Two major university studies in areas with “skin in the game” regarding dry bulb onions were the topic of an Oct. 27 release from the Woodland, CA-based Center for Produce Safety, a 501(c)(3) nonprofit and collaborative partnership “that leverages the combined expertise of industry, government and the scientific and academic communities to focus on providing research needed to continually enhance food safety.”
The collaboration, CPS notes, allows for filling “the knowledge gaps on produce food safety…” and addressing “…both research priorities and immediate industry needs.”
Specifically, researchers in the two projects are hoping to “identify production practices that may contribute to Salmonella contamination of bulb onions and steps growers can take to reduce potential food safety risks.”
|The release listed key takeaways of the studies: |
• Little information is available about how Salmonella behaves on dry bulb onions.
• Field trials in Washington and Oregon found typical field curing of onions killed Salmonella surrogates applied during irrigation or in water used to mix crop protection materials.
• Texas researchers plan to conduct field trials to determine how bulb quality traits influence Salmonella internalization.
• Goal is to develop recommendations on onion crop management, harvesting, curing, storage and distribution that will help the industry minimize the risk of Salmonella contamination.
Joy Waite-Cusic, Ph.D., with Oregon State University, is heading the project titled “Assessing the potential for production practices to impact dry bulb onion safety.” Vijay Joshi, Ph.D., with Texas A&M AgriLife Research, is leading the project titled “Strategic approaches to mitigate Salmonella contamination of bulb onions.”
Working with Waite-Cusic as co-principal investigators are Stuart Reitz, Ph.D., Oregon State University; Faith Critzer, Ph.D., University of Georgia; Tim Waters, Ph.D., Washington State University; and Linda Harris, Ph.D., University of California/Davis.
Waite-Cusic was quoted as saying in the release in reference to Salmonella outbreaks in 2020 and 2021 linked to bulb onions, “We’re just trying to figure out what possibly occurred so we’re able to understand the risks,”
In 2022 the researchers conducted onion field trials in Pasco, WA, and Ontario, OR, using a three-strain E. coli cocktail as a Salmonella surrogate.
In the Washington trials involving a yellow onion variety, they made the season’s last overhead irrigation application using E. coli-contaminated water.
In the Oregon trials included red and white onion varieties, and researchers used the E. coli-contaminated water to mix the season’s last pesticide or clay sunscreen application, the release explained. “They focused on the late timing because the closer to harvest a contamination event occurs, the higher the risk. Waite-Cusic said they also chose the two different sites to represent diverse climatic conditions.”
In each of the trials researchers monitored pathogen levels after application “as the onions matured and cured in the field for 30 days.”
And the release added a “Spoiler alert,” saying, that researchers collected the last samples and discovered “everything died.” It said, “Over both field trials, only one onion out of 440 tested at the end of field curing was still positive for E. coli.” Field curing did a great job of mitigating any contamination that happened in any of those water applications.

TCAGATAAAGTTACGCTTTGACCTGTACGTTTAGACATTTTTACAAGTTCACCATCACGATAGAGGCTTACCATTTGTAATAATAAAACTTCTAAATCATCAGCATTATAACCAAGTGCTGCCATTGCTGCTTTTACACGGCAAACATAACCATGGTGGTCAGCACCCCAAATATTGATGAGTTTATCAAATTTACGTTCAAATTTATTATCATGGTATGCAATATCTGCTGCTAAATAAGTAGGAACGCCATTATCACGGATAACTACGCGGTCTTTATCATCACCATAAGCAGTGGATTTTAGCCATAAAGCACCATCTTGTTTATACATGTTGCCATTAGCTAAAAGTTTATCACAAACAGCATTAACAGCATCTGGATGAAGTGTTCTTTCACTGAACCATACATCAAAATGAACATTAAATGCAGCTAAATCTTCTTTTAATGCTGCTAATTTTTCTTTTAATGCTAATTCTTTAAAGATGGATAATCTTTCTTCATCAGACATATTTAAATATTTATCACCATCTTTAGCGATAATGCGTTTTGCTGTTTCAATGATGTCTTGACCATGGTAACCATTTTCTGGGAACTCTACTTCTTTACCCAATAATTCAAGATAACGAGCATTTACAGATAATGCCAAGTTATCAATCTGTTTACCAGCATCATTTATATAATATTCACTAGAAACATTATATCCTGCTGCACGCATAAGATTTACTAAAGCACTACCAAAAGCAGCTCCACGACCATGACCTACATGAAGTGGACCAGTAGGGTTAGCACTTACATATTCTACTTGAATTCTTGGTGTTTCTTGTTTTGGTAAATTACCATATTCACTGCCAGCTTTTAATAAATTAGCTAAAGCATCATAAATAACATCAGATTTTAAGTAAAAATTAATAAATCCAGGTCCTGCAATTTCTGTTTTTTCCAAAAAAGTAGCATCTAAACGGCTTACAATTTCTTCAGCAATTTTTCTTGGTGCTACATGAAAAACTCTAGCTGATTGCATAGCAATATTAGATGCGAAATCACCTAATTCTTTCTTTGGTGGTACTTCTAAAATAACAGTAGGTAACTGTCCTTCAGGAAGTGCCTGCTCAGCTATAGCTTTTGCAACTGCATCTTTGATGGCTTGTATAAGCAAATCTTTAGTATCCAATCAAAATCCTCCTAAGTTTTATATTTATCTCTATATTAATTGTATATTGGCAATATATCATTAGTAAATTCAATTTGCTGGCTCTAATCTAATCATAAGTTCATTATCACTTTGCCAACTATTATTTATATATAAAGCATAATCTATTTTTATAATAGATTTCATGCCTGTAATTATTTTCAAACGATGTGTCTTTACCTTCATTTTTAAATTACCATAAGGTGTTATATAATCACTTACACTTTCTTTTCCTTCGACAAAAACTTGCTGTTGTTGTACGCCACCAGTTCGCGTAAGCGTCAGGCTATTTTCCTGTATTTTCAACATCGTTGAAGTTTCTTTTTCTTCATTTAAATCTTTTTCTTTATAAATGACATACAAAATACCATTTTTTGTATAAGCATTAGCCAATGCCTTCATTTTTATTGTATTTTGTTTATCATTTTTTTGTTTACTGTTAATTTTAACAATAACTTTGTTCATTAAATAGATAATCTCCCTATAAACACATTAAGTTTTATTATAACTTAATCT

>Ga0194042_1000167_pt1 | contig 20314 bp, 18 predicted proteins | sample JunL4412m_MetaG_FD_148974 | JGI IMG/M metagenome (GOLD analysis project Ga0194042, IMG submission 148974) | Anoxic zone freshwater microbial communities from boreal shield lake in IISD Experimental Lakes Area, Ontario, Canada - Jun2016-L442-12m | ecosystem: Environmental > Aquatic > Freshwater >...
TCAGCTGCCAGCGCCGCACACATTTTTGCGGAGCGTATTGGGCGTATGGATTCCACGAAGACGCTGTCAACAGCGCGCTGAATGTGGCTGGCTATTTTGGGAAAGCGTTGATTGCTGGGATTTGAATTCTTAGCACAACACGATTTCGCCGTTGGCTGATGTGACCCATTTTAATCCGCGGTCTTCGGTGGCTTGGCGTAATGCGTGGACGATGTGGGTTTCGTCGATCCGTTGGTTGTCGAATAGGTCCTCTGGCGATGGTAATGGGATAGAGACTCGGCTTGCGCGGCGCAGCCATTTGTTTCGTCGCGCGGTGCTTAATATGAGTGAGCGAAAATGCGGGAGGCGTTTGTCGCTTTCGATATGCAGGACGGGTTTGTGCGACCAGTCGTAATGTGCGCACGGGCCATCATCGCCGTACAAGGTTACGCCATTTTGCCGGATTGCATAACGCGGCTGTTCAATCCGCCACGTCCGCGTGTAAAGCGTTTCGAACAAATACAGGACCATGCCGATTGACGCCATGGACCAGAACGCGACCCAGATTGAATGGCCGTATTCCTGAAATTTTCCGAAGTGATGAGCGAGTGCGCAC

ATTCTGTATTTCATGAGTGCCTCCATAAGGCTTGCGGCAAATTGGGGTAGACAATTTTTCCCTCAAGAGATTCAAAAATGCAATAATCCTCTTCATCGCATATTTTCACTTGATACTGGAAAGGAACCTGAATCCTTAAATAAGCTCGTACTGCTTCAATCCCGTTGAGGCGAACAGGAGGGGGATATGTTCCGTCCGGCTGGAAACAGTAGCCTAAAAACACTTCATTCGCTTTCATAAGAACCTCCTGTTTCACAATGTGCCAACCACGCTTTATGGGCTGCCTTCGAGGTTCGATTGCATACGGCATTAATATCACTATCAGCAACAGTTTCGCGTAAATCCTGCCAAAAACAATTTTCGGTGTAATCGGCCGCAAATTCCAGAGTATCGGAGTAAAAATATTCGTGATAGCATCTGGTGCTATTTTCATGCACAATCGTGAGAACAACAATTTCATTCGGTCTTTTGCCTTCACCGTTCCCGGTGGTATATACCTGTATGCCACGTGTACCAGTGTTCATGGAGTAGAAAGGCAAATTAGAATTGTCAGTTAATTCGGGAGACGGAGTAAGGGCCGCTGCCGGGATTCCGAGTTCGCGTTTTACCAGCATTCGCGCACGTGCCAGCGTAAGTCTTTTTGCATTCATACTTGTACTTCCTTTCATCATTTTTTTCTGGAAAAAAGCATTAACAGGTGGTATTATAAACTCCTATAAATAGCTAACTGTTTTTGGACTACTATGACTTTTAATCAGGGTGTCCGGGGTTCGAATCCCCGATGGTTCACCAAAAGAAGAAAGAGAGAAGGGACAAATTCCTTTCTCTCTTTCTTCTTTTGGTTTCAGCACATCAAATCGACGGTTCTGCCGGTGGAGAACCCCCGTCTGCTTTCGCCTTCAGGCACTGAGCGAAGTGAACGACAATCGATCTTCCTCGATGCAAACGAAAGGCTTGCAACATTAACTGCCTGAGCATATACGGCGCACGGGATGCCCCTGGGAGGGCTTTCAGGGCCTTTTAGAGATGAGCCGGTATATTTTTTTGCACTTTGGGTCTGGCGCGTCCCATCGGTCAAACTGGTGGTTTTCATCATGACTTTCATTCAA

“This doesn’t tell us the answer to the outbreaks, but it’s great news for the industry and food safety.”
Waite-Cusic said she plans to conduct laboratory dye studies this winter “to see if water applied to leaves of younger plants can move into the tissue and possibly pose a contamination entry route.”
In Texas Joshi’s project “seeks to better understand how Salmonella colonizes and internalizes in onion bulbs,” the release said. “He also plans to identify production practices that may reduce plant susceptibility.”
Joining him as co-PIs are Alejandro Castillo, Ph.D., Texas A&M University; and Daniel Leskovar, Ph.D., and Subas Malla, Ph.D., both with Texas A&M AgriLife.
Joshi cited studies conducted with other produce “that found when plants detect enteric pathogens, such as Salmonella, they trigger immune-like responses,” the release said. “The researchers plan to conduct genetic sequencing to determine whether genes responsible for similar responses occur in onions. If that proves true, the information on synthesis and regulation of antimicrobial compounds from plants could be used to devise strategies to control Salmonella in onions.”
Joshi commented, “Unlocking the genetic potential of plants to combat Salmonella is a novel avenue in improving food safety.”
Also, the release said, “Characterizing the genetic background and chemical and physical factors influencing Salmonella internalization also will help describe the dynamics involved.
“With this information in hand, the researchers plan to conduct field trials to determine how bulb quality traits — including nitrogen content, moisture level, and macro- and micro-elements — influence Salmonella internalization.”
It added, “After harvest, onion growers let the crop cure in the field for several weeks to heal harvest wounds, dry the neck and seal the tops of scales, i.e., the modified layers of leaves within the bulb.
“Drying leaves or damaged bulbs provide entryways for plant pathogenic bacteria that cause sour rot. Because little is known about whether enteric pathogens like Salmonella use the same route, Joshi said they also will look into that.”
And it said that researchers “plan to sample onion production sites, packing sheds and storage facilities to monitor whether the environments are conducive for Salmonella establishment.”